TRS case: My account of Thaipusam case altered, says nurse

TRS case: My account of Thaipusam case altered, says nurse
PHOTO: The New Paper

Last February, a nurse sent her first-hand account of a Thaipusam incident to sociopolitical website The Real Singapore (TRS).

But yesterday, Ms Gowri Yanaseckaran told the High Court the version published by the now-defunct website was "cooked up" and "all nonsense".

The 32-year-old, who had been unhappy with the way the police had told some of the festival participants to stop playing musical instruments, which resulted in a scuffle, had e-mailed what she saw to TRS.

But what was published on TRS had her blaming a Filipino family for complaining to the police after their young child cried because of the noise made by the "urumi", an Indian drum.

"There was no such complaint by a Pinoy family, to the best of my knowledge," Ms Gowri said in her court statement.

"I was surprised as I had made no mention of any complaint by a Pinoy family in my e-mail."

The testimonies of several witnesses yesterday, in the continuing trial of Yang Kaiheng, 27, also showed the article had made false claims.

Yang and his wife, Ai Takagi, 23, have been charged with writing and disseminating the seditious article, along with five other inflammatory articles and a Facebook post.

Takagi had pleaded guilty and was sentenced to 10 months' jail last week.

But Yang claimed trial, saying his involvement lasted only about a month in 2012 and was "ad hoc" after that.

Yesterday, Assistant Superintendent of Police Chan Wai Hoong, who was present during the Thaipusam incident, reaffirmed Ms Gowri's

court statement.

He said: "The initial instruction to approach the group of musicians and advise them to stop playing their drums was issued by me."

He was not approached by a Filipino family with a complaint, he said.

ASP Abdul Murad testified he had asked Takagi to retrieve her Google search history "to determine if she had carried out any searches that may be relevant to the Thaipusam-related article".

The word "urumi" and phrase "urumi instrument" popped up.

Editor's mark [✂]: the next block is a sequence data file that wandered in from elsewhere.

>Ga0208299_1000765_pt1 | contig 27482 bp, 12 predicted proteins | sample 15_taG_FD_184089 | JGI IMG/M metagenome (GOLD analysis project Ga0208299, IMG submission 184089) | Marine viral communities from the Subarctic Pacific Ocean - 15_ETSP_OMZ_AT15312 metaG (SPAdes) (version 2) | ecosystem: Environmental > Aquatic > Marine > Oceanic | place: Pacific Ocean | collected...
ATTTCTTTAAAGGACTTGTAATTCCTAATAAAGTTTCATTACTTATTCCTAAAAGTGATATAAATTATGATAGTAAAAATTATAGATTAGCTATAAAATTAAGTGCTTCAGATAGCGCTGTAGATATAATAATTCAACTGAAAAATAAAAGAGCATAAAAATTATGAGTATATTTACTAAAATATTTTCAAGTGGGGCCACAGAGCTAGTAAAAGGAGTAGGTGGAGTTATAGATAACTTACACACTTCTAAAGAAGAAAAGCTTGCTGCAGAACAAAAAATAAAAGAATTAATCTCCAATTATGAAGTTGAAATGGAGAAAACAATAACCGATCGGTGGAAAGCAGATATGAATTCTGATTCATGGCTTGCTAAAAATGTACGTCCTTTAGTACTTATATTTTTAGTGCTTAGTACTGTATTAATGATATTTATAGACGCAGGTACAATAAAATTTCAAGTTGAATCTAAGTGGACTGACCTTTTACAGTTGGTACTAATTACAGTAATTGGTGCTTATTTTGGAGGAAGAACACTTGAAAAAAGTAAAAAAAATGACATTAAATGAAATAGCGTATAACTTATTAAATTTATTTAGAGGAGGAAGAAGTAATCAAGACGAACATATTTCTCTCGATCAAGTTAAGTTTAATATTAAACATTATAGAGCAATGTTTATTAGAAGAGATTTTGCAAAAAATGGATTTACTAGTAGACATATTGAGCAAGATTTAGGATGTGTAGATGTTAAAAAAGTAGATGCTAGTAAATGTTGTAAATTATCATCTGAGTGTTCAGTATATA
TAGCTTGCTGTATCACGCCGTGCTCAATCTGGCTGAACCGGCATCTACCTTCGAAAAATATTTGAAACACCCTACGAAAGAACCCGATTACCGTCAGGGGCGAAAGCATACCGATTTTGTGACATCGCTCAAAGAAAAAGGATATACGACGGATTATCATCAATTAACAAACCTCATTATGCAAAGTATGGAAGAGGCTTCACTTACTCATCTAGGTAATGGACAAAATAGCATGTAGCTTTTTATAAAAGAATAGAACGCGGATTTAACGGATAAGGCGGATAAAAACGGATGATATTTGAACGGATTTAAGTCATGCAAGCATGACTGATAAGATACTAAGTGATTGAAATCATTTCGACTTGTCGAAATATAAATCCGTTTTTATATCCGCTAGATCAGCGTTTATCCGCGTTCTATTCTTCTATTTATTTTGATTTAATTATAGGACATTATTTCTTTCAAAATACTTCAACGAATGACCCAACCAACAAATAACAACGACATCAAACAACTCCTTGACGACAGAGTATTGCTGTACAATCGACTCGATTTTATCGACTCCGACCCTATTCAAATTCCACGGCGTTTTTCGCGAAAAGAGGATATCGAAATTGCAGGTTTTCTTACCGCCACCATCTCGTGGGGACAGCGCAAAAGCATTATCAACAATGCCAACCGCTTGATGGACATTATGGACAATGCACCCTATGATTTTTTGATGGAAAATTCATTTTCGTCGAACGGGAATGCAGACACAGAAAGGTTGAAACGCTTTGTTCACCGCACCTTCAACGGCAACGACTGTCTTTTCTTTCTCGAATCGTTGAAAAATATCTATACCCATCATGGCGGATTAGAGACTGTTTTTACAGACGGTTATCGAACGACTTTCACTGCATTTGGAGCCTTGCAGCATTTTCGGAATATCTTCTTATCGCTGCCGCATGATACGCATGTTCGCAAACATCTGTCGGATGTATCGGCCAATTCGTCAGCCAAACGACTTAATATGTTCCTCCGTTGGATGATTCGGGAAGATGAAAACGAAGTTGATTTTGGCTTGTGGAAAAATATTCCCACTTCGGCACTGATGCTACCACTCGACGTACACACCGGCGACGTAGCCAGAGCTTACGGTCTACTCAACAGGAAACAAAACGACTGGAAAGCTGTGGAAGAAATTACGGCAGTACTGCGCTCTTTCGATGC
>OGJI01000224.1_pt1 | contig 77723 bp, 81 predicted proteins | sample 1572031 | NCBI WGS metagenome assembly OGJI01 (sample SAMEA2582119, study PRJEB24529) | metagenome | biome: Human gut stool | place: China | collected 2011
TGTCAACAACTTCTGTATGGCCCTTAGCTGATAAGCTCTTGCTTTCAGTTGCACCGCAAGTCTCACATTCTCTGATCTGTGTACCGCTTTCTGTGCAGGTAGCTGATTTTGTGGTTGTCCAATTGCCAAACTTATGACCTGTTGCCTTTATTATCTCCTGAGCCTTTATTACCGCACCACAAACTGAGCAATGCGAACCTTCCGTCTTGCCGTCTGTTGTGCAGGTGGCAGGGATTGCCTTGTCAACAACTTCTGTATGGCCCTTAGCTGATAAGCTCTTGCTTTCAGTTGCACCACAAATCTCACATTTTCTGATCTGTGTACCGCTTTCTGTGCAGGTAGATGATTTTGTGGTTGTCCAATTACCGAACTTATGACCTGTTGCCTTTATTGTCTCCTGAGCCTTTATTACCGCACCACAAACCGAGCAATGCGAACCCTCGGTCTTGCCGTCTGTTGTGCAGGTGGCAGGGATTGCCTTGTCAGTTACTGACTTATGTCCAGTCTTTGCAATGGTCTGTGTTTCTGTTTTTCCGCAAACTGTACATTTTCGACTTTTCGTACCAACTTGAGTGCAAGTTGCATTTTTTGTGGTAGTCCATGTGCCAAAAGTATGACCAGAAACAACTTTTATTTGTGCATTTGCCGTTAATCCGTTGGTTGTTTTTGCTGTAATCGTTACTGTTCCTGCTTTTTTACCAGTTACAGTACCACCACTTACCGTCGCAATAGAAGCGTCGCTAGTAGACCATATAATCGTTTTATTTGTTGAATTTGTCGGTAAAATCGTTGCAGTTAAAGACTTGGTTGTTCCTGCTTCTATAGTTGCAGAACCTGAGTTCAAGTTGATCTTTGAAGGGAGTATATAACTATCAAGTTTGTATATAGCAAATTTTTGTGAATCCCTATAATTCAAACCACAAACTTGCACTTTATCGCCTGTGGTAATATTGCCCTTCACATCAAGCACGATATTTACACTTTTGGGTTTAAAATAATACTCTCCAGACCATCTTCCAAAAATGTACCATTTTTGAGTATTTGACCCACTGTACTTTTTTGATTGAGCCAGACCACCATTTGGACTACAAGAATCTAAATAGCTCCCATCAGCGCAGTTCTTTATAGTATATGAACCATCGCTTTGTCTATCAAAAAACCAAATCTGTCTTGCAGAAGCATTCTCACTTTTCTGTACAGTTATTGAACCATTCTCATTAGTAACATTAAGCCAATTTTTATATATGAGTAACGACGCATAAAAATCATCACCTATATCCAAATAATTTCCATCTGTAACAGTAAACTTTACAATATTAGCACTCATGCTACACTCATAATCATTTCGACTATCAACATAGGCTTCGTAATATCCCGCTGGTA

Also, the Google account used for these searches bore the name "Mohd Farhan", a fictitious name she had adopted, she told ASP Abdul. The name "Farhan" had been used to sign off an editor's note which said it was the objective of TRS editors to "instil fear" in companies that hire foreigners instead of Singaporeans.

That article is also the subject of one of the charges against Yang.

Yesterday, the prosecutor sought to establish, among other things, that Yang was inextricably involved in TRS, including developing and maintaining the website. Deputy Public Prosecutor G. Kannan did so by comparing two chat logs.

One is a Skype conversation between a user called "able_tree" and Mr Damien Koh, a Web developer who started TRS with Yang and Takagi but later quit. The prosecution said Yang and Takagi shared the "able_tree" account.

The other is a WhatsApp conversation extracted from the smartphone of Takagi, an Australian.

DPP Kannan noted that Singlish words like "meh", "liao" and "lor" were each used at least three times in the Skype conversation, but no such expressions were found in the WhatsApp messages.

The Skype conversations also had Hokkien expletives, which were absent in the WhatsApp chats.

DPP Kannan also highlighted an online conversation in which a Vietnamese programmer addressed "able_tree" as "Yang".

In the same conversation, the programmer was asked to clarify some things about Elance, an online freelancer portal, which "able_tree" was not familiar with.

On this portal, DPP Kannan noted, was an account with the name "kaiheng" and it was used to hire freelance programmers for TRS.

The hearing continues.

rachelay@sph.com.sg

This article was first published on April 1, 2016.
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